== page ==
The answer to the “why” question is straightforward: As religious leaders and faith communities shape their environments, they also have an influence and shape our own foreign policy concerns here in the United States. It’s essential for the United States to understand them and to bring them into our diplomacy and development efforts.
And finally, Melissa Rogers explained, in part:
The potential for religious communities to spark both positive and negative movement makes it essential for the United States to understand these communities and to engage with them. As the State Department does its work around the world, it must have a firm grasp of these dynamics and it must know how to address them in ways that are informed and intelligent.
At a time when many are frustrated by the lack of religious literacy in mainstream U.S. culture, here are some folks who “get it.” This is just the kind of cheerleading some of us need as we rev up for another academic year. If you are teaching undergraduates this year, have you thought about whether your syllabi and reading lists are adequately preparing students to meet these transnational interreligious multi-faceted challenges? Would your class help students to have a “firm grasp” of how religious communities are shaping political movements at home and abroad? Would your class help students to “know how to address them in ways that are informed and intelligent”? Maybe we should return to these learning outcomes in December and assess ourselves.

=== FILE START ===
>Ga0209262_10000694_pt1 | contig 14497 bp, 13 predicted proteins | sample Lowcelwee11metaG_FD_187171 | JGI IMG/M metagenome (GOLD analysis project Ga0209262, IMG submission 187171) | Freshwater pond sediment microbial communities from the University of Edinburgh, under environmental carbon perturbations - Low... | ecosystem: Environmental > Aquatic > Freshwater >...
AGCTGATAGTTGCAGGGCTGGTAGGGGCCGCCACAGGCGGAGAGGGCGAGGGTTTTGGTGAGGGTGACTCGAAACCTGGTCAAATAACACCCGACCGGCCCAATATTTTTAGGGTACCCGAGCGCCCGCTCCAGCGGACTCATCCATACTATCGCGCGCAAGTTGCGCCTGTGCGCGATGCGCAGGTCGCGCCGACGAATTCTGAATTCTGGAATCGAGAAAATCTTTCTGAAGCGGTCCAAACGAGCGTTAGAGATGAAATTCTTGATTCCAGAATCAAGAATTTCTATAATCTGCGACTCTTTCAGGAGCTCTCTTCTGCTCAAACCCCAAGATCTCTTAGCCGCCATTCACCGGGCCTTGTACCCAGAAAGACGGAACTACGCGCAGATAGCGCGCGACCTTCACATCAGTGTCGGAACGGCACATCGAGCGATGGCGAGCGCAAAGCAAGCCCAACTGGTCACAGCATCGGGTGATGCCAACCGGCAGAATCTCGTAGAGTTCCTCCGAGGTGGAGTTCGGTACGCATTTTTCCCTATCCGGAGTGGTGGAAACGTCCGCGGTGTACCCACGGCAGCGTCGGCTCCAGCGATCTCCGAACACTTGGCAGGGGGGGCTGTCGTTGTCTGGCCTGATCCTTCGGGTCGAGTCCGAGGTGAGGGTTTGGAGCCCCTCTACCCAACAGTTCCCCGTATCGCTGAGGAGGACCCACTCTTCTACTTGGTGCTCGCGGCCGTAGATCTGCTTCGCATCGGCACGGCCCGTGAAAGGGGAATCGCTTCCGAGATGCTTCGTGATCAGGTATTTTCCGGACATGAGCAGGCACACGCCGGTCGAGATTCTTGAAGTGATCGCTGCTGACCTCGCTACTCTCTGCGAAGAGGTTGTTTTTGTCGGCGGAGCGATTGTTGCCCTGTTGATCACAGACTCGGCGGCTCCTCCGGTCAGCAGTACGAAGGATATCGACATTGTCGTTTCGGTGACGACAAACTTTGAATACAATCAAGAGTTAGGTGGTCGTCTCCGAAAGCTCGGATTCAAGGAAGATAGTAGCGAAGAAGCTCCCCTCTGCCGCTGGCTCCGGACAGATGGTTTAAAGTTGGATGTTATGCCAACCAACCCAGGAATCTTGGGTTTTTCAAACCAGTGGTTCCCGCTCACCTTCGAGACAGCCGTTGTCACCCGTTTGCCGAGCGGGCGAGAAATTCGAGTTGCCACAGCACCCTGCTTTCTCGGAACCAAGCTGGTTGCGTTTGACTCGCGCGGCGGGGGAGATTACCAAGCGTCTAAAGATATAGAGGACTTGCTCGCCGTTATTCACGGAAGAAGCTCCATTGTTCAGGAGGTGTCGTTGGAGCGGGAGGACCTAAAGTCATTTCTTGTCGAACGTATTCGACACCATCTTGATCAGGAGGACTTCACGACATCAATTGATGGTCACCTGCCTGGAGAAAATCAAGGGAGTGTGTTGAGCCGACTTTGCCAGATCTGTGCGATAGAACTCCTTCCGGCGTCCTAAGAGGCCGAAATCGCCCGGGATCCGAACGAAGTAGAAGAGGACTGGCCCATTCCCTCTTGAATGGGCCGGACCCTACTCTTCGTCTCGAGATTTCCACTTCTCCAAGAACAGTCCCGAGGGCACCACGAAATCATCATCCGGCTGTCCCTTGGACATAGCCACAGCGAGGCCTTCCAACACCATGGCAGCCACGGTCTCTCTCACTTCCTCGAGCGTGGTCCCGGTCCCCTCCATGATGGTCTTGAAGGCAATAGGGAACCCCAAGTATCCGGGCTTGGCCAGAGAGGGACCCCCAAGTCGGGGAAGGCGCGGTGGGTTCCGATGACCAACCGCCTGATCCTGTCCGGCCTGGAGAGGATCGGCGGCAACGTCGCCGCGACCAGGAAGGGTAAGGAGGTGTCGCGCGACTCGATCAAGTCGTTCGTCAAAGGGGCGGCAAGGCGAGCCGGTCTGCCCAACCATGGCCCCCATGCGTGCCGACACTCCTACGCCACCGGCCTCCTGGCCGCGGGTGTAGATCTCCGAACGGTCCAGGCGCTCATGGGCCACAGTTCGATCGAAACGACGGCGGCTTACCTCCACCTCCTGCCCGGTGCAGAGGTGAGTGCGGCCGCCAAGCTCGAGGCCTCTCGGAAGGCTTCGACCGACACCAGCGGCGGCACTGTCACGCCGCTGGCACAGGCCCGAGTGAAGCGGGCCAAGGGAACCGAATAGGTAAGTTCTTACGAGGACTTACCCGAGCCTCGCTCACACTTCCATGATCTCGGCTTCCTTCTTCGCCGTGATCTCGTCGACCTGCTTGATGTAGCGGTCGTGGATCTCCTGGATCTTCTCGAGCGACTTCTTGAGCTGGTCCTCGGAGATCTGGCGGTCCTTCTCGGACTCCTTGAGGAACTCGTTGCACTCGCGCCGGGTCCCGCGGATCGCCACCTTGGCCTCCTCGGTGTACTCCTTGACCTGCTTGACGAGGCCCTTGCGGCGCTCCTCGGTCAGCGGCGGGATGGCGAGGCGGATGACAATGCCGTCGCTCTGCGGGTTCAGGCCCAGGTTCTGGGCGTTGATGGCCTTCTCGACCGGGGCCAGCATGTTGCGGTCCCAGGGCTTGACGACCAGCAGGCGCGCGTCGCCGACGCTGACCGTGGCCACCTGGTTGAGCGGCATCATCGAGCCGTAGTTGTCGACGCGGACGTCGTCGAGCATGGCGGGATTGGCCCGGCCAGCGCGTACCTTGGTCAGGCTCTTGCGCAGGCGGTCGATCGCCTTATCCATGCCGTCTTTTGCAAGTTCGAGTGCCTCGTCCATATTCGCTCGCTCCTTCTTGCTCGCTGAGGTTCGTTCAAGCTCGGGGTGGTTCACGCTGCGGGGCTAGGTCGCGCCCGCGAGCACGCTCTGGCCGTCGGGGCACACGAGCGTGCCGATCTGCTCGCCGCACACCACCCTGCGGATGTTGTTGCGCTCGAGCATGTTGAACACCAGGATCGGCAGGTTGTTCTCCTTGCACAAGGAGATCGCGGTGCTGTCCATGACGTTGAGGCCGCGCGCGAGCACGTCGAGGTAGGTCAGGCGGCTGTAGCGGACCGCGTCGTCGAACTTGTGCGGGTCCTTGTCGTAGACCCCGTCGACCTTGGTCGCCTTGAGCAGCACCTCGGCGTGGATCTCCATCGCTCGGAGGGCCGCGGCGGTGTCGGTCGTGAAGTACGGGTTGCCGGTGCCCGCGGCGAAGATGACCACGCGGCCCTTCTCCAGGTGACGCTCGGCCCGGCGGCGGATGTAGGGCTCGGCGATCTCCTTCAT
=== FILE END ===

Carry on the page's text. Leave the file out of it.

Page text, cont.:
For readers who want to know more about this announcement, you can check out the State Department page. Here’s more on the U.S. strategy on religious leader and community engagement: